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Articles on Living in Small Town America

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Choosing a Small Town

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The benefits to your quality of life are numerous in small town U.S.A.  The following is a list of the basic improvements:


Crime is lower in the small town than the big city.  This is a fact and cannot be disputed.  If you look at a website that tracks crime statistics, like, you will immediately see the difference.  Crime in most small towns is about 50% to 80% less and violent crime is off the charts lower.

What this means is that you do not have to live in fear of crime all the time like you do in the city.  You do not have to obsess over where your kids are or if you have locked the house.  Most people in small town U.S.A. don’t even lock their houses during the day.  Why should they?  There is almost no crime.

On the flip side, coming from the big city, you may consider the small town police a bit unforgiving.  This is because small town U.S. A. is not tolerant of things that get by in the city.  For example, street people and panhandling are not permitted ever.  Such folk are taken to jail.  If you like having street people hitting you up on every corner, then small town U.S.A. is not for you.  Since there is greater density of police in most small towns, you may find that speeding or driving under the influence will not be tolerated either.  If you like to have a few drinks before driving, you are going to have problems.

Besides the absence of crime, you will also benefit from your kids growing up without the “ugly” aspects of life being apparent everywhere.  Kids that grow up without the constant threat of harm seem to be happier and more positive in their outlook and they feel more confident in their environment.


With few exceptions, pollution is a big city phenomenon.  It takes heavy manufacturing and lots of automobiles to create the environmental nightmares like Los Angeles and Dallas.  Small town U.S.A. does not have these things, nor the resulting brown air and ozone issues.

If you go to and plug in the zip code of a big city and that of a small town, the difference is huge.  Quality of air in a big city (on a 1 to 100 scale, where 100 is best) may score a 10.  In small town U.S.A., it’s more like 80.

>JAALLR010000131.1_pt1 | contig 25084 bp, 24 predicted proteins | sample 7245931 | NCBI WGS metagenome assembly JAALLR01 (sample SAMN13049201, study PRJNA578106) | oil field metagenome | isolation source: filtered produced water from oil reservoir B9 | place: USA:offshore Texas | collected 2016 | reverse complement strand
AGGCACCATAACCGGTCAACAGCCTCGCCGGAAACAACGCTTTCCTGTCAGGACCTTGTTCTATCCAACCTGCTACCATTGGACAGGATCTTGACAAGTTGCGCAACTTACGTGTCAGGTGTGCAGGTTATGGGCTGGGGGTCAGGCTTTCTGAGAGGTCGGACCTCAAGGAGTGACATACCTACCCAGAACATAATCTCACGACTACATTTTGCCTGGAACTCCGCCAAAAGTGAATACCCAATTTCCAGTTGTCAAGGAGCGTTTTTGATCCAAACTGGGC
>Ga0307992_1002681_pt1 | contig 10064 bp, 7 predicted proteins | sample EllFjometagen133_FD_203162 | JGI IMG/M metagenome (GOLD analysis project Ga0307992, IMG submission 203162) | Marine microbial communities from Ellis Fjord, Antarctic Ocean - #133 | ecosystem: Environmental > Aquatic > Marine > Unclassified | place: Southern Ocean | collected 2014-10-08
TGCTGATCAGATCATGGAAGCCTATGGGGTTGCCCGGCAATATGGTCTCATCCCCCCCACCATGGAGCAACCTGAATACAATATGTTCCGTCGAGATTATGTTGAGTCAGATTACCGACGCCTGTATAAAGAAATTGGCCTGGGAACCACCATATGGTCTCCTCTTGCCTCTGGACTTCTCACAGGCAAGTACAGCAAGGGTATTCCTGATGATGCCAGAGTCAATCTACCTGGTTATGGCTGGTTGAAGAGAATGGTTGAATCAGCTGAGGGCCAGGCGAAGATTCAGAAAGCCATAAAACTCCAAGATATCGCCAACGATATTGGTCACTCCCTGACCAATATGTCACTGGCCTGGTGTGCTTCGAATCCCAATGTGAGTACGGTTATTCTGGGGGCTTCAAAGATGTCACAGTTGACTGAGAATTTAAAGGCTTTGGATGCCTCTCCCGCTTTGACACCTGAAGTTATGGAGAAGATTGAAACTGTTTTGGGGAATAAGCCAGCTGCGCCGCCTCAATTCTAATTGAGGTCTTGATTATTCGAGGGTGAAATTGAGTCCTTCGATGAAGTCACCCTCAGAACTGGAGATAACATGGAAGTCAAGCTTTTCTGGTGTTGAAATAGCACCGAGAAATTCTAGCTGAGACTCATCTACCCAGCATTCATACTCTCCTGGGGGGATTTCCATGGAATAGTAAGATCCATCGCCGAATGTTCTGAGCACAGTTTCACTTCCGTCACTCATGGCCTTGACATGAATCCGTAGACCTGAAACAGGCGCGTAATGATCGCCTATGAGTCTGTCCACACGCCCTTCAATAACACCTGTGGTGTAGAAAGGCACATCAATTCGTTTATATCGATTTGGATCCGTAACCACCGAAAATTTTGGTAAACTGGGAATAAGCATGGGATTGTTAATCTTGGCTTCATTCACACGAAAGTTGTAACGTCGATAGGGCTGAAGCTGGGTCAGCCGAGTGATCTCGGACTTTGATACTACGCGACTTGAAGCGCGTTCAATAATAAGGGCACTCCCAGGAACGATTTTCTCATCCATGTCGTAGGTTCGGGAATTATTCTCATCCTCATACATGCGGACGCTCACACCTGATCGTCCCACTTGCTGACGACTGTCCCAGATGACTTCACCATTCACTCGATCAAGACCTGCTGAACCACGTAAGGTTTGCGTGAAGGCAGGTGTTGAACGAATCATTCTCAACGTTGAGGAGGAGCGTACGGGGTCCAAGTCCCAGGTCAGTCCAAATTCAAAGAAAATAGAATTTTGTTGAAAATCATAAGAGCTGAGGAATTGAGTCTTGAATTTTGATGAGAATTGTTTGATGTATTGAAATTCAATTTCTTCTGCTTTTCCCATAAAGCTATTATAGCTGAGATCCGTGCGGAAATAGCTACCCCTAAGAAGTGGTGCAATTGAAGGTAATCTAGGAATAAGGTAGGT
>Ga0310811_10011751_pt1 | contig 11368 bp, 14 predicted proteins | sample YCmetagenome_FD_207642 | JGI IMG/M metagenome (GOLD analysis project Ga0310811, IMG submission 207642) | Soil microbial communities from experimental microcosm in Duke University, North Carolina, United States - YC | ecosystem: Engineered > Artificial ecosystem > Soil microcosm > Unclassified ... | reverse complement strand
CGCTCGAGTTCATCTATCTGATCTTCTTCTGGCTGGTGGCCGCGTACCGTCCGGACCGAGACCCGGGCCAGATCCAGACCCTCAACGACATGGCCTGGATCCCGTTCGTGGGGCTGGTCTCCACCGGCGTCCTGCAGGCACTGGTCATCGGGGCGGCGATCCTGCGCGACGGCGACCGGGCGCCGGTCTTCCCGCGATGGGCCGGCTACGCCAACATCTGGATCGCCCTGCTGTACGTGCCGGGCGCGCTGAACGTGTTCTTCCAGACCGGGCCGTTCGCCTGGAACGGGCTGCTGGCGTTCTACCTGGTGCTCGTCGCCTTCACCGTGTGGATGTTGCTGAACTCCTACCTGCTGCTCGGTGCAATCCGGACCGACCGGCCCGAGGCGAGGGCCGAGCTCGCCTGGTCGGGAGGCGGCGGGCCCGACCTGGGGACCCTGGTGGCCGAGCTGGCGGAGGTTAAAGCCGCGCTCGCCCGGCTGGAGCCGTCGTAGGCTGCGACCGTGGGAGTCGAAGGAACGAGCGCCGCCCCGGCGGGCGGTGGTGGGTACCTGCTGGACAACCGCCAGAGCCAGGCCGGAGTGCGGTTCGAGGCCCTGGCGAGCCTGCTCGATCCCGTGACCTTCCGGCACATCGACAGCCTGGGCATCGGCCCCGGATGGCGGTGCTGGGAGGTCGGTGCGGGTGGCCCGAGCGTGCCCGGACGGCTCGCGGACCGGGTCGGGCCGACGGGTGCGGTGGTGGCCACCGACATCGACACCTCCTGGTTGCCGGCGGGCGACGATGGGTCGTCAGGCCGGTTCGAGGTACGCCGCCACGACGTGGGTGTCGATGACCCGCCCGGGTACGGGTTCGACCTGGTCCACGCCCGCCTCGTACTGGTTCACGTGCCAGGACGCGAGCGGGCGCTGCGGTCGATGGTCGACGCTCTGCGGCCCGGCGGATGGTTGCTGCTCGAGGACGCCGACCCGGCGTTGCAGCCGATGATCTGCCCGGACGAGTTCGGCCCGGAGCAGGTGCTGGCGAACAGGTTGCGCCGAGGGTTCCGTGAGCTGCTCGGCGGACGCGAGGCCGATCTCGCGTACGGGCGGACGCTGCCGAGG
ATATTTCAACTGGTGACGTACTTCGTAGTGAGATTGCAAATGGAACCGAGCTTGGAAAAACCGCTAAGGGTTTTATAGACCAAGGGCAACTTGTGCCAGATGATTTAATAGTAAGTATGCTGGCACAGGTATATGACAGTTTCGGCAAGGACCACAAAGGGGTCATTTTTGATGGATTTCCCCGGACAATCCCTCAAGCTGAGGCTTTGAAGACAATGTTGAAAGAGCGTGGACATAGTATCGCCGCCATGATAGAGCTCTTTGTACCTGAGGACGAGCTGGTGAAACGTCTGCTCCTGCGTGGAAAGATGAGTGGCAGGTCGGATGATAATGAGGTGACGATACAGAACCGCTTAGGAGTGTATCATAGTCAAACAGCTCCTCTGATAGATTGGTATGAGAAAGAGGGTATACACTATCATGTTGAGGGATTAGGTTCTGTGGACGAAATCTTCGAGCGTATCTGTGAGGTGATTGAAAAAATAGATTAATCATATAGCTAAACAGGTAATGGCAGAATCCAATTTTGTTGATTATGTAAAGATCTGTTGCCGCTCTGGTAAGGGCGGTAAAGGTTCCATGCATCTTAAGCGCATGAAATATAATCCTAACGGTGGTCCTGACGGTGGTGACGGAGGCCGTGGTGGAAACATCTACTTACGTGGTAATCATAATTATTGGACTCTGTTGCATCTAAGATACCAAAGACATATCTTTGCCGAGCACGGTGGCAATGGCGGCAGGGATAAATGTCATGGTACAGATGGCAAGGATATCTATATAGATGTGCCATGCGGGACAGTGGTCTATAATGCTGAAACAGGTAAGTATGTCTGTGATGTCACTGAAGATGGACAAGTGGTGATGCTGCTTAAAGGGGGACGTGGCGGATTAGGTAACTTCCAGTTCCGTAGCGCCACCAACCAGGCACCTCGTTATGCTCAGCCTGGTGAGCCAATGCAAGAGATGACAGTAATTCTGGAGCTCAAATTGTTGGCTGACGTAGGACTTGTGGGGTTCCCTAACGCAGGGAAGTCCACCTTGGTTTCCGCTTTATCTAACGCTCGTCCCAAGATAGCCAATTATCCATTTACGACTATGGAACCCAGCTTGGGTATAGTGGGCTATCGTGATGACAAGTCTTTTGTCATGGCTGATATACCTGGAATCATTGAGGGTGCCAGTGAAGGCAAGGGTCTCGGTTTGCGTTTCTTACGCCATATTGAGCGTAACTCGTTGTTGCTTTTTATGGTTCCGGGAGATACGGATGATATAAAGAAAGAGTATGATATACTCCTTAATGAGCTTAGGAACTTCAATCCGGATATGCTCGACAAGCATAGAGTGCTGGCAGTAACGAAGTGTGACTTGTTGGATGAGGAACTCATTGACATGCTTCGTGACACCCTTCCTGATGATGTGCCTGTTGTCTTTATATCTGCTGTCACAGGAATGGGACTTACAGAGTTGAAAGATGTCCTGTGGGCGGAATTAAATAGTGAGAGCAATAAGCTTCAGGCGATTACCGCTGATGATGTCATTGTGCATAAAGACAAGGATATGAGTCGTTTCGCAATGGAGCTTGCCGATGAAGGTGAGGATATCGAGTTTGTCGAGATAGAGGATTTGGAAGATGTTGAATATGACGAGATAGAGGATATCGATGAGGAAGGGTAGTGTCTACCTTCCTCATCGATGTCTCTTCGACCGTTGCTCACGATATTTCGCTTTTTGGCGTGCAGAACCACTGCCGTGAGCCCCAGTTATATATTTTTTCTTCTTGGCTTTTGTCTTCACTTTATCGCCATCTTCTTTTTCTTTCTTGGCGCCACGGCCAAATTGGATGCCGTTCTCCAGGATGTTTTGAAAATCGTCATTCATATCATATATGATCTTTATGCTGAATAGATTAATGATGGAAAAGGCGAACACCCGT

People with traditional hay-fever, nasal issues, with burning eyes, will find themselves “cured” in small town U.S.A.  Within Days, a lifetime of problems is old news. 

And, of course, pollution in most cities is only getting worse everyday, so this difference will continue to accelerate over time.

Not only will you feel better, you will actually start noticing and appreciating the things that small town people have already known for decades -- the great smell of flowers and rain, and the therapeutic nature of cool breezes.



One of the big differences between the big city and small town U.S.A. is the “inclusion” in small towns versus the concept of “exclusion” in cities.  In small town U.S.A., everyone is invited to everything.  Maybe because there are fewer people to go around and so they need everyone to pitch in.  You will be invited to every party, every charitable cause, everything you can imagine on day one.  You will think you are the most popular family in town, but you will soon learn that nobody is excluded from anything. 

In small town U.S.A., for example, all kids are invited to try out and participate in almost every activity.  If you want to play football, you’re on the team.  There are not enough people to go around, so nobody is turned away.  You may be the worst basketball player on the earth, but you will still get playing time.

In the big city, the system is replaced with exclusion.  There are too many people in every activity, so the system is set up to reduce down the number through different rules and barriers.  For example, in most small town country clubs everyone may join.  There is no selection process.  If you want to play golf and can afford the membership fee, then you are ready to set up a tee time.  Compare that to the coldish and insulting state of affairs in the city and the waiting list -- if you are chosen at all.